Student Support and Family Engagement

  • Assessment of Academic Component of Colonial Inauguration: Analyze survey results, campus partner feedback, and best practices to determine the most effective way to engage students with the academic experience at CI.

Mark your calendars to join the DSA Assessment Committee for the following training activities throughout the 2017-18 academic year.

Beyond Surveys

Are you experiencing “survey fatigue”? Not seeing the assessment results you were hoping for? Got data and don’t know what to do with it? Wondering how other schools do something?

Join Emily Kane and Kaitlyn Schmitt from the DSA Assessment Committee for “Beyond Surveys”, a presentation on Thursday, November 16th at 10am in Marvin Center 506. Learn about the limitations and alternatives to surveys. By the end of the presentation, you’ll be able to identify the best assessment method for your purpose.

 

Join Us for Office Hours!

Got questions about dashboards, Continuous Improvement Projects, learning-oriented assessment, or another assessment topic? Benefit from the collective brainpower of the Division of Student Affairs Assessment Committee during Office Hours on Thursday, December 14th from 1-3pm in District House B115

Assessment Committee members will be ready and revved up to assist with your assessment projects. Sign up today or just drop by!

Office Hours will also be held Wednesday, July 11, 2018 from 1-3pm, location TBD.

 

R Rubrics 4 U?

Are you looking for a way to evaluate your work - including recruitment and selection processes and the learning student’s experience through your programs and services - in a standardized way?  Have you heard about rubrics, but have no idea what they are or where to start with building and incorporating them into your efforts?

Save-the-date to join Robert Snyder from the DSA Assessment Committee for “R Rubrics 4 U?", a workshop on Wednesday, February 28, 2018 at 1pm in a TBD location. Learn about rubrics, why to use them, and how they are already being used in student affairs and elsewhere.  By the end of the presentation, you’ll be able to determine if rubrics make sense for your work and the next steps with building them if they are.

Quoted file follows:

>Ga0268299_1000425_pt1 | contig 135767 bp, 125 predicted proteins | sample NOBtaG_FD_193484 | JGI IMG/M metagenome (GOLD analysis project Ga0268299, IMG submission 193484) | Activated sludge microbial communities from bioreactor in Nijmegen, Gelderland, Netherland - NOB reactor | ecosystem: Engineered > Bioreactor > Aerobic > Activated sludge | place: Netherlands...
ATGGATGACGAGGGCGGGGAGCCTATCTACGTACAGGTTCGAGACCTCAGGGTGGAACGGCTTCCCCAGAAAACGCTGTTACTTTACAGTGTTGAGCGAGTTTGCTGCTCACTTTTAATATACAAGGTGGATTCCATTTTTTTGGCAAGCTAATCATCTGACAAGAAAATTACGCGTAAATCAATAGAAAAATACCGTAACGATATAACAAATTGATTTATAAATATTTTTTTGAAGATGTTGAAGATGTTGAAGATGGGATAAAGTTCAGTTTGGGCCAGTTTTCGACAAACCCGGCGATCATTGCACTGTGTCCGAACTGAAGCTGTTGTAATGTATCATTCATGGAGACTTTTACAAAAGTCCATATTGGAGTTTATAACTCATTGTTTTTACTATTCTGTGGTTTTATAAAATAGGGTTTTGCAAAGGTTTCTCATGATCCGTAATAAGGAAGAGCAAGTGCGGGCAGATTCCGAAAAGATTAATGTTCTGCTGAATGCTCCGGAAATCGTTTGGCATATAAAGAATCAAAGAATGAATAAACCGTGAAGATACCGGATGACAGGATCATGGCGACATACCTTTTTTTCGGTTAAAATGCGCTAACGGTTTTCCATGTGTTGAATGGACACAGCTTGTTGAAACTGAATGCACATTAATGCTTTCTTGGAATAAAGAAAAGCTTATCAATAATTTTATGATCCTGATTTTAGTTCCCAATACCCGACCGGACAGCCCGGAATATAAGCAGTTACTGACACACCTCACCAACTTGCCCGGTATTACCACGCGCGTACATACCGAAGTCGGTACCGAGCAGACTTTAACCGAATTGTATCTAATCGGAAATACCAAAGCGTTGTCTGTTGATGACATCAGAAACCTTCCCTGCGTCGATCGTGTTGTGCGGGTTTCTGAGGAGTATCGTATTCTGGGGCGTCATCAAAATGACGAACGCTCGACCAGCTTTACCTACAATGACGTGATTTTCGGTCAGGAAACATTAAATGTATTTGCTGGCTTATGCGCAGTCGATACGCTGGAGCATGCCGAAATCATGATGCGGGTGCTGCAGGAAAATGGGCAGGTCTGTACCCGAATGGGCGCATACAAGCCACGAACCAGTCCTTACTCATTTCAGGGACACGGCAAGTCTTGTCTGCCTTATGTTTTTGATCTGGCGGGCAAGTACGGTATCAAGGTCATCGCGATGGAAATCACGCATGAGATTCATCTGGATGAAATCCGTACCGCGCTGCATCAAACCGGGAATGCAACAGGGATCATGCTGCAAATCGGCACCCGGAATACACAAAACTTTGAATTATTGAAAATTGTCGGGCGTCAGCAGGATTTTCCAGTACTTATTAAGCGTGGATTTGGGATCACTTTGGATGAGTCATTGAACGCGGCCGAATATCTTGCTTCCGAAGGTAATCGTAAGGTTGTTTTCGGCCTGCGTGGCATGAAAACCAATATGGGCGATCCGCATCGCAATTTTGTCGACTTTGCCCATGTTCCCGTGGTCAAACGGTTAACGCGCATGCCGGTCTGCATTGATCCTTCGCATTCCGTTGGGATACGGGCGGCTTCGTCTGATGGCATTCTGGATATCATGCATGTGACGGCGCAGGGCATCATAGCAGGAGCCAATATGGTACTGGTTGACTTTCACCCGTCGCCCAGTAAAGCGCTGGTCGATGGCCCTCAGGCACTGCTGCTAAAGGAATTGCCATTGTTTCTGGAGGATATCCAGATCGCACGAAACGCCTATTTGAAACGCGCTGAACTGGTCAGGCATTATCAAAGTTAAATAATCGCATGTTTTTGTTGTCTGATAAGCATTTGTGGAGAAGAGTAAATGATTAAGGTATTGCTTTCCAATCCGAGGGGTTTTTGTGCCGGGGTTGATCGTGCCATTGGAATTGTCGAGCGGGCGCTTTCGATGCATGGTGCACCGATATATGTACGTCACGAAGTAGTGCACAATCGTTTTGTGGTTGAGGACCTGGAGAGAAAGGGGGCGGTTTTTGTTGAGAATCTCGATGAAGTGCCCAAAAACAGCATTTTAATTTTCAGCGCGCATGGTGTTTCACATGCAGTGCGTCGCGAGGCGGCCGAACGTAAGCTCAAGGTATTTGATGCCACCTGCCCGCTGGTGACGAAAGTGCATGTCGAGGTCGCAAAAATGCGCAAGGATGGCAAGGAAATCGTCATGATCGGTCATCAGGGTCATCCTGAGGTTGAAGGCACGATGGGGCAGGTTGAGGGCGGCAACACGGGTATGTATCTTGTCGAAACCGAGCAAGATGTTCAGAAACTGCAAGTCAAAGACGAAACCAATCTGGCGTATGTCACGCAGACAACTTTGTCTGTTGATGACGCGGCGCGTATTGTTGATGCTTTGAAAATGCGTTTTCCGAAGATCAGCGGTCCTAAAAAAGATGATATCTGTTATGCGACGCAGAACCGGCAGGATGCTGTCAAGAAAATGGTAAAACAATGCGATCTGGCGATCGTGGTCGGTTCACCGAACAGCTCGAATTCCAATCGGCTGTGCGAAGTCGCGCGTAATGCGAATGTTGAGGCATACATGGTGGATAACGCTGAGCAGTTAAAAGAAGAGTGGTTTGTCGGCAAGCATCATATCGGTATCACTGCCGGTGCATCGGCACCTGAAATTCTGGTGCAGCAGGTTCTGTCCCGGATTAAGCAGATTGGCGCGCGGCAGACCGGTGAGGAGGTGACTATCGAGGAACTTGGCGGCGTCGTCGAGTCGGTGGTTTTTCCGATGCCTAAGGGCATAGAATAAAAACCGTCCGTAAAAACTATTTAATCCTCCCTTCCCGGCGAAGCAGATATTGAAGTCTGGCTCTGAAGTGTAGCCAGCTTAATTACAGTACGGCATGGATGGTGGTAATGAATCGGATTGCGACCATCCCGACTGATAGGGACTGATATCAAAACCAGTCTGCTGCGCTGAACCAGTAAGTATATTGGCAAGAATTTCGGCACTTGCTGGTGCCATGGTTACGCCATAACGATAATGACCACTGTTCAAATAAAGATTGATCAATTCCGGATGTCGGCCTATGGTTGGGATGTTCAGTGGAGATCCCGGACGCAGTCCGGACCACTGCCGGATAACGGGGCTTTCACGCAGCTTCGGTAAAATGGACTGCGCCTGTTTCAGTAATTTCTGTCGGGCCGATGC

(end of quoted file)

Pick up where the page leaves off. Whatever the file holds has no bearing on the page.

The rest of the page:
We look forward to seeing you there!

 

DSA Staff Forum: Assessment Results Showcase

The annual showcase will highlight a number of assessment projects from DSA and across the university on Monday, March 19, 2018 from 1-2:30pm in Marvin Center 407.

Please contact any member of the Assessment Committee if you have questions or ideas or are looking for guidance on an assessment project: Rachel Brown (Career Services), Toby Davidow (Planning and Outreach), Jay Jones (Student Affairs), Emily Kane (Colonial Health Center), Kaitlyn Schmitt (Center for Student Engagement), Robert Snyder (Planning and Outreach), and Rebekah Swieringa (Planning and Outreach).

 

A Common Sense Assessment Resource

What is learning oriented assessment? Why should I use it? What are the most effective ways to use it? Linda Suskie, an expert in the assessment field, has a blog that answers these questions and more. One of Suskie’s recent blog posts, Assessing learning in co-curricular experiences, identifies tips for assessing student learning. The post details efficient and effective ways to assess co-curricular experiences.

Advice throughout her blog includes practical tips for assessing learning outcomes, what types of data to collect, when to assess, and much more. If you are looking for a great resource to better understand learning oriented assessment or assessment practices in general, visit the blog, A Common Sense Approach to Assessment & Accreditation.

By Kaitlyn Schmitt, Center for Student Engagement

In April 2017, 259 student leaders responded to the Student Organization Resources Evaluation survey. The Center for Student Engagement (CSE) used that data to make improvements to resources for student organizations, including online resources, advising, and the Excellence in Leadership Seminar (ELS).

More than 55% of students said they would like to see the OrgSync Guides re-organized, so the OrgSync Guides were re-organized and made searchable by keyword. Available under the “Files” tab in organizations' OrgSync portals or in the “Search for Anything” bar, these written guides on topics such as “OrgSync How To’s” and “Organization Finances” can assist student leaders with many common organization tasks, on-demand, when they want it, at their own pace.

Staff advisors continue to build relationships with student organizations. More than 55% of students preferred receiving support from their staff advisor. Seventy-three percent of students were satisfied with their advisor’s level of involvement in their organization, and 24% of student leaders would like more involvement from their advisor. Both student leaders and advisors were encouraged to discuss the advisor's level of involvement and how they can best meet student needs.

Forty-five percent of students were not familiar with the Student Organization Resource Desk for receiving walk-in advising, and 11% of students confused the Resource Desk with CSE Finance Office hours to complete financial transactions. Despite this, nearly 80% of respondents who did visit the Resource Desk in 2016-2017 resolved their issue on-site. Thus, the CSE is increasing marketing of these resources, including pointing out resources in advising meetings and asking advisors to promote their hours at the Resource Desk to their organizations.

Finally, several feedback-driven changes were made to ELS, a workshop series to provide student leadership development that also serves as student organization training. Last year, three out of four students reported being satisfied with ELS. Participation in ELS had a positive impact on student organizations, including providing student leaders with increased knowledge; greater self-awareness; more connections with students, faculty and staff; and more ideas for their organization.